Fast-food workers across the country have done the most to make this happen: by protesting, striking, and even going to jail to raise lawmakers’ attention.
Within the past five years, as part of the Fight for $15 movement, they’ve transformed an improbable proposal into a popular policy — one that addresses, in part, the slow wage growth American workers are experiencing.
In fact, fast-food workers have been instrumental in pressuring states to raise the minimum wage to $15 an hour. So far, seven states have.
Fast-food workers urged state lawmakers in California to pass a $15 minimum wage bill, and in 2016 they did, making California the first state to do so. Then came Massachusetts, New York, District of Columbia, Illinois, New Jersey, and Maryland. In May, Connecticut became the latest state to phase in a $15 minimum pay rate.
Now, for the first time, Democrats in Congress are pushing for a $15 minimum wage, too.
In January, House Democrats introduced the Raise the Wage Act, which would double the federal minimum wage by 2024. The law would also tie future changes to changes in median workers’ pay. So if middle-class wages go up — or down — so would the minimum wage.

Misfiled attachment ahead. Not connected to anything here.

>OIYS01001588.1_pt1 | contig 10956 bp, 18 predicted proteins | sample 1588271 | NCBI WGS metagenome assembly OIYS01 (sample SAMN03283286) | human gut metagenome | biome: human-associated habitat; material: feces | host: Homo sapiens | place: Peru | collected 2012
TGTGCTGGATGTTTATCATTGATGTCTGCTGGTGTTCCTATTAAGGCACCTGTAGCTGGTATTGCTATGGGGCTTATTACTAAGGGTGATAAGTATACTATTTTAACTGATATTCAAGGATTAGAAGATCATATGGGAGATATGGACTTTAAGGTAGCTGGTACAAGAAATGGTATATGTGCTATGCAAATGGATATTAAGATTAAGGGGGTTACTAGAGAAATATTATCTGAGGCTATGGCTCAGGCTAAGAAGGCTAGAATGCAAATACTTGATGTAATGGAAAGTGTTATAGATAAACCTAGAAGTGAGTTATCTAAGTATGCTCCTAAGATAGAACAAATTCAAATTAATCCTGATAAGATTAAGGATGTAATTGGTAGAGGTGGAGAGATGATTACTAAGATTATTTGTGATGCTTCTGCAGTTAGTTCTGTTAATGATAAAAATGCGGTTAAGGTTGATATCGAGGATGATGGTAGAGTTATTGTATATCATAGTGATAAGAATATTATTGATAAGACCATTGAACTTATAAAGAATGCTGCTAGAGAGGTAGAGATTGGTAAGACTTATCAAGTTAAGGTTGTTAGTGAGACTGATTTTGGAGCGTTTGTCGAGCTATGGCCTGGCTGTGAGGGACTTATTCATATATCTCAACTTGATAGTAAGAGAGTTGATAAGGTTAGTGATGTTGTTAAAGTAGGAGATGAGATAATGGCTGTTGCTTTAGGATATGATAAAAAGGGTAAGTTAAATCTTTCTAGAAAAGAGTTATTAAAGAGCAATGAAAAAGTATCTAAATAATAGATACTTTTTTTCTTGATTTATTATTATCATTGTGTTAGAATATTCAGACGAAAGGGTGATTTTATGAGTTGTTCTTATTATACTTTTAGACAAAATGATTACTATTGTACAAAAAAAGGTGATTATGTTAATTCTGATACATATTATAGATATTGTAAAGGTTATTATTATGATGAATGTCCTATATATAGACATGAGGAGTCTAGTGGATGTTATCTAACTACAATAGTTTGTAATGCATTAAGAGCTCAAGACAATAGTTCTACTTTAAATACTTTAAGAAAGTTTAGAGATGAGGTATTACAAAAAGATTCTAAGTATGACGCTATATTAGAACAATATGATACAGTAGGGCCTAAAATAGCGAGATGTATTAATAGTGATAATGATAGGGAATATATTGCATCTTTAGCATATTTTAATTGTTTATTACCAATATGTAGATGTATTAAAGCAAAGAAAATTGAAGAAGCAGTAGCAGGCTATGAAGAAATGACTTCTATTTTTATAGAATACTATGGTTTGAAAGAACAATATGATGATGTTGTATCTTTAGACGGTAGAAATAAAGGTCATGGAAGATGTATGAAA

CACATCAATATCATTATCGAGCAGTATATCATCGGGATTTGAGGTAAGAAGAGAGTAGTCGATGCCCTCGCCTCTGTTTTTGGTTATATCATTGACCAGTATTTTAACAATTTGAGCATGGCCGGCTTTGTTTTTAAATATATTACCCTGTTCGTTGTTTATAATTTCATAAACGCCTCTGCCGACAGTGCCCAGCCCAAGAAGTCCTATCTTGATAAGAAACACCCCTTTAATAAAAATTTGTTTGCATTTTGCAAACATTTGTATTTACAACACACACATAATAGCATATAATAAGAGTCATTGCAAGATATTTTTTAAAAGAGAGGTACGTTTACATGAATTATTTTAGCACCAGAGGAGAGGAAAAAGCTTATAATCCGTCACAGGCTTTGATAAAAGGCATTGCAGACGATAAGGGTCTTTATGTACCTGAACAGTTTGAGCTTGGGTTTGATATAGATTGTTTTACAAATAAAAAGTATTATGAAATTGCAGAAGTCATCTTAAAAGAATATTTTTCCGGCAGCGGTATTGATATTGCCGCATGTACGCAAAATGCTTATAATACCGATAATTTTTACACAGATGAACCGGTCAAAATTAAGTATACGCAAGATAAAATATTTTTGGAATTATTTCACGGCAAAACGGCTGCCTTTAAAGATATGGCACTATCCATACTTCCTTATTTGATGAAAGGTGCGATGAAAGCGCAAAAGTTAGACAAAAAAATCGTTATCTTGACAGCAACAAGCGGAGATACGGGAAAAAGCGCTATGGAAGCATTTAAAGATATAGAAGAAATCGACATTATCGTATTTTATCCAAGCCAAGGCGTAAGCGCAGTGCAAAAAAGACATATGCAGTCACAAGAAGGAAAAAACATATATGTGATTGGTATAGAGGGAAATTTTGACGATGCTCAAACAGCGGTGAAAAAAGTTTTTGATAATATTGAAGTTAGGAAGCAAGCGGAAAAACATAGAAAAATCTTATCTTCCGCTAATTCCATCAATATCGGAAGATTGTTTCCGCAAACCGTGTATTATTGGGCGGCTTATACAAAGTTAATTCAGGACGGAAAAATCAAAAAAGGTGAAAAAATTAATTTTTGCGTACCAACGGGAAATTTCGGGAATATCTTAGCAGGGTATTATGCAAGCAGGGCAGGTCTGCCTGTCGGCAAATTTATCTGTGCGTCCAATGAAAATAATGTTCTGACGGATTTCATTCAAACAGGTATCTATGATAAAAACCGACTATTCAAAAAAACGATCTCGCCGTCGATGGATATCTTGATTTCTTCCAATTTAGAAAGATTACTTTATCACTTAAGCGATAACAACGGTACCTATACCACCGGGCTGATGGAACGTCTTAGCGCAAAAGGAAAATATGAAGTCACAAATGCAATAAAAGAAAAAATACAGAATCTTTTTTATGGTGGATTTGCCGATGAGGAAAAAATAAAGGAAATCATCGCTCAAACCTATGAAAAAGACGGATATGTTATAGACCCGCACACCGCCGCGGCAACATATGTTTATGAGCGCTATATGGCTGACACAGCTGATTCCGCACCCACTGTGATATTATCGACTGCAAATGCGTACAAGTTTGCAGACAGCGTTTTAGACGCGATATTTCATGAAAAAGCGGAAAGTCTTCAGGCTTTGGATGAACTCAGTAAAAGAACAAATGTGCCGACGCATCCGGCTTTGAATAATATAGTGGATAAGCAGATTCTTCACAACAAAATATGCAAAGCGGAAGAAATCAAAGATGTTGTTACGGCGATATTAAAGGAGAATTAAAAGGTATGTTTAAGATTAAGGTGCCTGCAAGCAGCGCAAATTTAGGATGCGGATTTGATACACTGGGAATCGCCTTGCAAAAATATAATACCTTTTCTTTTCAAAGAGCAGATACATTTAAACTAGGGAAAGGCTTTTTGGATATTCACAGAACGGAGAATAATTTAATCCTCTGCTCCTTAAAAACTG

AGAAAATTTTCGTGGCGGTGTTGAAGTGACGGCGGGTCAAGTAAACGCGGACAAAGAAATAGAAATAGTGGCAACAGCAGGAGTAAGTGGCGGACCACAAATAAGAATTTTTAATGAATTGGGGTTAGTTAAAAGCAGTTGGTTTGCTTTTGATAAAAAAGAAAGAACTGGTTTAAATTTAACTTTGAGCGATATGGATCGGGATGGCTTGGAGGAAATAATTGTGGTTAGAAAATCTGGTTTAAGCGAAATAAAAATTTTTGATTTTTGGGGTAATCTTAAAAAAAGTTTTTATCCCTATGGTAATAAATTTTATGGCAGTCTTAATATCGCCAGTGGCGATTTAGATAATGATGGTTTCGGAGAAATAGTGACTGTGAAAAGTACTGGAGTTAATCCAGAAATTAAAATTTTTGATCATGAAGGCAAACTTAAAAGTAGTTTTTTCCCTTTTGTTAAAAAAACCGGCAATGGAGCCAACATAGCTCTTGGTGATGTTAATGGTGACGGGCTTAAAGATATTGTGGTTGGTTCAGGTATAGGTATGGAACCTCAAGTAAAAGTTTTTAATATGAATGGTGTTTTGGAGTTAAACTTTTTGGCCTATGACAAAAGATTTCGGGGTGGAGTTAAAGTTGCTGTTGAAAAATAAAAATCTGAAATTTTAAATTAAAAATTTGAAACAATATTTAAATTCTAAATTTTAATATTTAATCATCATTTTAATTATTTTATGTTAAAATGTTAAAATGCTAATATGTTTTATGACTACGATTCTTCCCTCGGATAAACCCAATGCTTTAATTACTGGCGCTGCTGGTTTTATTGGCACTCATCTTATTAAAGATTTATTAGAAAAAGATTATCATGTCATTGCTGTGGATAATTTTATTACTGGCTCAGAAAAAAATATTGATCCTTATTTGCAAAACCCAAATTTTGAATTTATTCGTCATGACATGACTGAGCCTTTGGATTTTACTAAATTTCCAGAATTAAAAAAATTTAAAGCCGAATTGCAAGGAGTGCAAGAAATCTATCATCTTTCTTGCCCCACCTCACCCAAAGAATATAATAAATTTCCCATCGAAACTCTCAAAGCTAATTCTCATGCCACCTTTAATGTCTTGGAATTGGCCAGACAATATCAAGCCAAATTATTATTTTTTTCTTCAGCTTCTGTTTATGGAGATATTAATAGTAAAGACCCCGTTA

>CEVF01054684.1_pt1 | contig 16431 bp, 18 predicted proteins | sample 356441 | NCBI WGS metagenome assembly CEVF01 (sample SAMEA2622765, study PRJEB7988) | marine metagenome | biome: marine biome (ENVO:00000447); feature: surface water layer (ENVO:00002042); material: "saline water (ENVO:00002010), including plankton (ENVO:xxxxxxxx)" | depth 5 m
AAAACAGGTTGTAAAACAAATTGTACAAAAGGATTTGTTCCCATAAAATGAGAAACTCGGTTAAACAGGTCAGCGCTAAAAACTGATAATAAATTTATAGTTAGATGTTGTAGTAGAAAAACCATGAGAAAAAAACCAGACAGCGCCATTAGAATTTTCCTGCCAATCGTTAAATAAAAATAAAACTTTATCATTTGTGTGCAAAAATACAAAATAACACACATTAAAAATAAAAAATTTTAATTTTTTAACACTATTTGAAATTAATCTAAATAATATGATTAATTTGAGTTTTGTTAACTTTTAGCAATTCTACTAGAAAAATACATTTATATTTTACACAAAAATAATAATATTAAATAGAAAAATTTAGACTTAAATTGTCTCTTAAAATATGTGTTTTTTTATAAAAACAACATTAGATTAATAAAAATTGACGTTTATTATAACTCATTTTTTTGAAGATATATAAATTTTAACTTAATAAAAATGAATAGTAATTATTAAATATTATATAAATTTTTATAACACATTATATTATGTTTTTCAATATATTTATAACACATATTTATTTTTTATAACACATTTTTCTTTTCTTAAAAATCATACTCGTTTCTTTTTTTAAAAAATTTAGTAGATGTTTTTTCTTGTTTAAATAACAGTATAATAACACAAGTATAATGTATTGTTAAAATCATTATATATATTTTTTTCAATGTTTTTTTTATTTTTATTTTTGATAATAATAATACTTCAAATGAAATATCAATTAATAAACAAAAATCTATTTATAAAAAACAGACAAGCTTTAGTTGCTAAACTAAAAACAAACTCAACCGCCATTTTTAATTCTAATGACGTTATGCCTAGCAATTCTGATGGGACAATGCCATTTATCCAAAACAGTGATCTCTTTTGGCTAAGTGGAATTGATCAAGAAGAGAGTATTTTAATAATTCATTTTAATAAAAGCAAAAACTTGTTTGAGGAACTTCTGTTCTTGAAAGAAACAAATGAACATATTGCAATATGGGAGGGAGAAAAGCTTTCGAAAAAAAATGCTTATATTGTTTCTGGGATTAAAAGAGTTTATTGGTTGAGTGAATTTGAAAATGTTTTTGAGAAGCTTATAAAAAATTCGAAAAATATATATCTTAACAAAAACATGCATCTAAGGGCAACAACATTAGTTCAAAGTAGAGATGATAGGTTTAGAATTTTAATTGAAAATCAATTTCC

The bill, which has more than 200 co-sponsors — all Democrats, would also phase out the lower minimum wage for tipped workers such as restaurant servers and valets, which has remained a paltry destitution wage of $2.13 an hour since 1996.
Business groups, meanwhile, are not happy about the Fight for $15 movement. Neither are their Republican allies in Congress, who have long pushed back against any effort to raise the federal minimum wage, claiming it would destroy small businesses and trigger massive job losses. Not one Republican has endorsed the bill.